After several days of decreases, the number of COVID patients at The University of Kansas Health System has gone up today. 17 with the active virus are being treated, up from 12 yesterday. Only one of those patients is vaccinated. Two patients are in the ICU, down from six yesterday. Two are on ventilators, the same as yesterday. 21 other patients are still hospitalized because of COVID but are out of the acute infection phase, down from 24 yesterday. That’s a total of 38 patients, up from 36 yesterday. Doctors noted there have been a number of recent deaths, including five yesterday.
On today’s Open Mics With Dr. Stites, a national movement promoting equity in the workplace honors Dr. Alexander Chiu, Chair Otolaryngology. Dr. Lisa Shnayder, Otolaryngology, and Dr. Jennifer Villwock, Otolaryngology, explain why they nominated Dr. Chiu and how his efforts improve patient care. We also heard from Dr. Jaime Litvack with the national organization that honored Dr. Chiu.
Before getting to today’s topic, Steve Stites, MD, chief medical officer at The University of Kansas Health System, brought up some alarming new numbers from Colorado. The COVID cases there are the highest they’ve been since September of last year, causing ICU bed shortages and forcing some emergency departments to turn away all but the very sickest patients. He noted Arizona’s numbers are also rising. He blames it on people going back inside without mask mandates and that one third of all Americans are not vaccinated. He says it’s going to be vital to get kids five to 11 vaccinated now that it’s been approved if we’re going to make a difference in the rising numbers. He noted that vaccinations for the younger kids will begin Monday at the health system.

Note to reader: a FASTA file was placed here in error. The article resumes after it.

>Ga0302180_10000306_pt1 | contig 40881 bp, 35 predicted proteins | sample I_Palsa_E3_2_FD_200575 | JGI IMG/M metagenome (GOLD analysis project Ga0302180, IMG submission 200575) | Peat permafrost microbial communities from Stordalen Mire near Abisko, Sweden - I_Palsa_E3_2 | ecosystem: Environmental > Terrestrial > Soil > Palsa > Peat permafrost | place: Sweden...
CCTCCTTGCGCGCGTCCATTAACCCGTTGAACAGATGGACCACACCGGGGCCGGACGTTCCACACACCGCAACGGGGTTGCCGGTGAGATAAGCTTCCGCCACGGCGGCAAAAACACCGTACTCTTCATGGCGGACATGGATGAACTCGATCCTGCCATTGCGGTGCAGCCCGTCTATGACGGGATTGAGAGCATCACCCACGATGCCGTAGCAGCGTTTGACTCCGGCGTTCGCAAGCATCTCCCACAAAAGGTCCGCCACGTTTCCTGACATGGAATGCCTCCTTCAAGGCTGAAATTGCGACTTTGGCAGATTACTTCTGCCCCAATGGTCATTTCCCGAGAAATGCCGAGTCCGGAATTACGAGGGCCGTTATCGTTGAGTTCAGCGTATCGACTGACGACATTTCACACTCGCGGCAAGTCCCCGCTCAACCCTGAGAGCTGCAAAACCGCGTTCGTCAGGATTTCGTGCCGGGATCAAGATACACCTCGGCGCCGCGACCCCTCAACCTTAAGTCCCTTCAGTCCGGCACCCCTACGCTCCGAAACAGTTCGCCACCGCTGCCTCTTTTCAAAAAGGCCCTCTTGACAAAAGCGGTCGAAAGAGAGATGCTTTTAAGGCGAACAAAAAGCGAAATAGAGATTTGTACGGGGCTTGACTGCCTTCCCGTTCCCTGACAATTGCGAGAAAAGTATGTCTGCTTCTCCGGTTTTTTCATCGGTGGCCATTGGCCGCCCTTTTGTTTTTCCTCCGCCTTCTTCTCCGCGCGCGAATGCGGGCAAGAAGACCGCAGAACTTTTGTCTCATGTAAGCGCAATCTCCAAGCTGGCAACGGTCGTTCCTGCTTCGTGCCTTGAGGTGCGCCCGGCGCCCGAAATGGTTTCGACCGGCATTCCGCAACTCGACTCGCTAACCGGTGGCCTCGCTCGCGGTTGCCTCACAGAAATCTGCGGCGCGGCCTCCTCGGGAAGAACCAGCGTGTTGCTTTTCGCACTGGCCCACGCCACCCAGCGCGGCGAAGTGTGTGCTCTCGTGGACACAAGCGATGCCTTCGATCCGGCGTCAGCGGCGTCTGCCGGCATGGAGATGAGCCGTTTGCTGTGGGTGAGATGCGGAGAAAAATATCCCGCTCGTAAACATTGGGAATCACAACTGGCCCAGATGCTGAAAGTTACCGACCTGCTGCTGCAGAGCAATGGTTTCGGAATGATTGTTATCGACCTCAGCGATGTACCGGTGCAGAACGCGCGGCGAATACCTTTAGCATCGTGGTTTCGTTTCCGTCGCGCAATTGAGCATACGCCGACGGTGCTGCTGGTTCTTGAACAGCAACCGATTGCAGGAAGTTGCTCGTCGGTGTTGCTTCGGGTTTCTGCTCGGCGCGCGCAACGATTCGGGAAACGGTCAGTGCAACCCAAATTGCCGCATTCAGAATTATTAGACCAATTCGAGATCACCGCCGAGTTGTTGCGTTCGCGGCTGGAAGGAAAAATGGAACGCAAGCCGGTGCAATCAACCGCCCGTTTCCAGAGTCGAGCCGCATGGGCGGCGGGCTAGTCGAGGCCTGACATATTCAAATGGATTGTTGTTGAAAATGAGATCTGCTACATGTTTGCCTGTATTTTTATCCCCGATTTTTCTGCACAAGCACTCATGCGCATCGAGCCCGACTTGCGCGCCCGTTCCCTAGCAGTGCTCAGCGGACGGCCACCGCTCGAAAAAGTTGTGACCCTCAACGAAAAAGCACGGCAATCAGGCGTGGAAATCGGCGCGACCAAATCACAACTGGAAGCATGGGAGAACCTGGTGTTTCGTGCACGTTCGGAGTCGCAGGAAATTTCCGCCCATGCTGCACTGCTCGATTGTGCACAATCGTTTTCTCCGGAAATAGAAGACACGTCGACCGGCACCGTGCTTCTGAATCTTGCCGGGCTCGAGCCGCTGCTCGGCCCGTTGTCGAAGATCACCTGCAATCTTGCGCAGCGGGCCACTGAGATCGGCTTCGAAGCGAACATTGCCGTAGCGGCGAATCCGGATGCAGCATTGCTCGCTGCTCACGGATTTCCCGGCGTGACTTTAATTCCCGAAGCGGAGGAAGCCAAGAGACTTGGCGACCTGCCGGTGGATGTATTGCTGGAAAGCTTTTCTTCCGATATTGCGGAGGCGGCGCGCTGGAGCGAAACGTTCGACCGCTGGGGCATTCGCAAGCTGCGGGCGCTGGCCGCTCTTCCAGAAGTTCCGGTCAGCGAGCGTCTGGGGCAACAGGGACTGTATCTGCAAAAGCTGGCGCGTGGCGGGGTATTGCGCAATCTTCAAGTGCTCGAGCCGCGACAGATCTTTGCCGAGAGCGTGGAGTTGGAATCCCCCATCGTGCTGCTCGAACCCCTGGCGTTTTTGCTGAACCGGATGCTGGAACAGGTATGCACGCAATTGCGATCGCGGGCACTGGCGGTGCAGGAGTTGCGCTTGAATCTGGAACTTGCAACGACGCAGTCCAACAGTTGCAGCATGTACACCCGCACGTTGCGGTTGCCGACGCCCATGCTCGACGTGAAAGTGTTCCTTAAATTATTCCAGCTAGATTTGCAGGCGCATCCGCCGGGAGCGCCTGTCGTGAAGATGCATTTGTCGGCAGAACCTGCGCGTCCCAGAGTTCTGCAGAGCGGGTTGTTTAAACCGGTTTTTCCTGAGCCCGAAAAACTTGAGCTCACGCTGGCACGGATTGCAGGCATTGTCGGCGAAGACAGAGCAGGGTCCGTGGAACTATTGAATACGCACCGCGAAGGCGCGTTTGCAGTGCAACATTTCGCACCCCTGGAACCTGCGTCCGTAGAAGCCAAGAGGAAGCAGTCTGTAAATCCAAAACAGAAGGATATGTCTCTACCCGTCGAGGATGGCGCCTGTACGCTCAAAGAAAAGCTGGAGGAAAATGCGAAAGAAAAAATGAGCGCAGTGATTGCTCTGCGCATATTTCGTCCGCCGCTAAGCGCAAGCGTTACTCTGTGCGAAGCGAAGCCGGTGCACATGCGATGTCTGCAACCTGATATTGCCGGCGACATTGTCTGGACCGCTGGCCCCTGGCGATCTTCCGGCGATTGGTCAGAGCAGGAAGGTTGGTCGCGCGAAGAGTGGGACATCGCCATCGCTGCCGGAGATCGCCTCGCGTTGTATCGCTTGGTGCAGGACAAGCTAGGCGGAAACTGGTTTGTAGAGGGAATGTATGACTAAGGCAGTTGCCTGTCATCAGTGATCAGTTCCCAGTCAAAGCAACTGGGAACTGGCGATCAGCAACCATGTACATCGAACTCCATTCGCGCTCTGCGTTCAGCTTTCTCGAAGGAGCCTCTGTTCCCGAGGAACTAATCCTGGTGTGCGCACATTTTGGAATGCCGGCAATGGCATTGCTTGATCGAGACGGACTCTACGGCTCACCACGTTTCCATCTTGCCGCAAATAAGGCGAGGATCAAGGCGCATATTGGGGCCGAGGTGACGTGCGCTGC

We began the segment by introducing Dr. Jennifer Villwock, an otolaryngology (ear nose and throat) surgeon, who was one of those who nominated Dr. Chiu for the He For She award. It recognizes a male otolaryngologist who serves as a strong mentor, collaborator, and a champion of women in that field. She gave an example of some of the microaggressions women doctors face. She described going into a patient’s room, having a big discussion about their surgery, and at the end of the conversation the patient says, “Great. When am I going to see the doctor?” She explained how Dr. Chiu instills a culture of equality in his department and why she, and other women physicians in the group, felt he was the perfect choice for this inaugural national award.
Dr. Chiu says this is the best honor he’s ever received in his career. But he stresses it’s not a celebration of him, but rather what the Department of Otolaryngology stands for at the health system, a department he notes is filled with women leaders. He says some of the women surgeons he works with are technically, and from a patient standpoint, the best surgeons and those he would want to operate on himself. He admitted that ten years ago, he wouldn’t recognize who he is now, but thanks to friends and colleagues, whom he openly encourages to help him improve, he’s a better person today. He points out that he backs his talk about equity with action and has refused to sit on national panels that were made up of only men. He says he’s had to put up with some snide comments for that but knows he’s doing the right thing. He says men in medicine have always been perceived as better than women, and it’s up to them to do everything in their power to change that perception. He says, “For someone that believes in a just world and everyone getting their fair share and getting what they deserve, gosh, I want our women surgeons to get all the credit, to have the patients benefit from their expertise and care, and to really get the word out that for men, we need to do what we can in order to make our patients understand that.”